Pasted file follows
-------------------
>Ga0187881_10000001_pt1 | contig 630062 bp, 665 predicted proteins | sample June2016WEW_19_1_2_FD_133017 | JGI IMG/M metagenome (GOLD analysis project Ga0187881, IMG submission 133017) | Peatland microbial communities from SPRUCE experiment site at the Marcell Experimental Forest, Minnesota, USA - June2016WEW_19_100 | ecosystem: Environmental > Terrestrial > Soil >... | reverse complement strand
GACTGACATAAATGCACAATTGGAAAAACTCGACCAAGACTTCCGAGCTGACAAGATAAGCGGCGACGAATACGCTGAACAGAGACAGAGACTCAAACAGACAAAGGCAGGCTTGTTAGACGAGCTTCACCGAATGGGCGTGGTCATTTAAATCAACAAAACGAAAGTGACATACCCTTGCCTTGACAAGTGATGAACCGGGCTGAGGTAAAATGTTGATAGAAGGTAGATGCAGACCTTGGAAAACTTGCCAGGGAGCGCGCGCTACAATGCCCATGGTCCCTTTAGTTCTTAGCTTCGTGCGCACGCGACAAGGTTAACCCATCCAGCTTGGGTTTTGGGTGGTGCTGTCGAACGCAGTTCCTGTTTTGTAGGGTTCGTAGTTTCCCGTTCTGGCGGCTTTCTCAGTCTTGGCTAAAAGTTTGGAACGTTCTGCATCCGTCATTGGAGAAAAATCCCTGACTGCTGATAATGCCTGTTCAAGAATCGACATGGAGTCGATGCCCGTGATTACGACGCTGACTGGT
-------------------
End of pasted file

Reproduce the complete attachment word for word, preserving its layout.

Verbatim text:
>Ga0187881_10000001_pt1 | contig 630062 bp, 665 predicted proteins | sample June2016WEW_19_1_2_FD_133017 | JGI IMG/M metagenome (GOLD analysis project Ga0187881, IMG submission 133017) | Peatland microbial communities from SPRUCE experiment site at the Marcell Experimental Forest, Minnesota, USA - June2016WEW_19_100 | ecosystem: Environmental > Terrestrial > Soil >... | reverse complement strand
GACTGACATAAATGCACAATTGGAAAAACTCGACCAAGACTTCCGAGCTGACAAGATAAGCGGCGACGAATACGCTGAACAGAGACAGAGACTCAAACAGACAAAGGCAGGCTTGTTAGACGAGCTTCACCGAATGGGCGTGGTCATTTAAATCAACAAAACGAAAGTGACATACCCTTGCCTTGACAAGTGATGAACCGGGCTGAGGTAAAATGTTGATAGAAGGTAGATGCAGACCTTGGAAAACTTGCCAGGGAGCGCGCGCTACAATGCCCATGGTCCCTTTAGTTCTTAGCTTCGTGCGCACGCGACAAGGTTAACCCATCCAGCTTGGGTTTTGGGTGGTGCTGTCGAACGCAGTTCCTGTTTTGTAGGGTTCGTAGTTTCCCGTTCTGGCGGCTTTCTCAGTCTTGGCTAAAAGTTTGGAACGTTCTGCATCCGTCATTGGAGAAAAATCCCTGACTGCTGATAATGCCTGTTCAAGAATCGACATGGAGTCGATGCCCGTGATTACGACGCTGACTGGT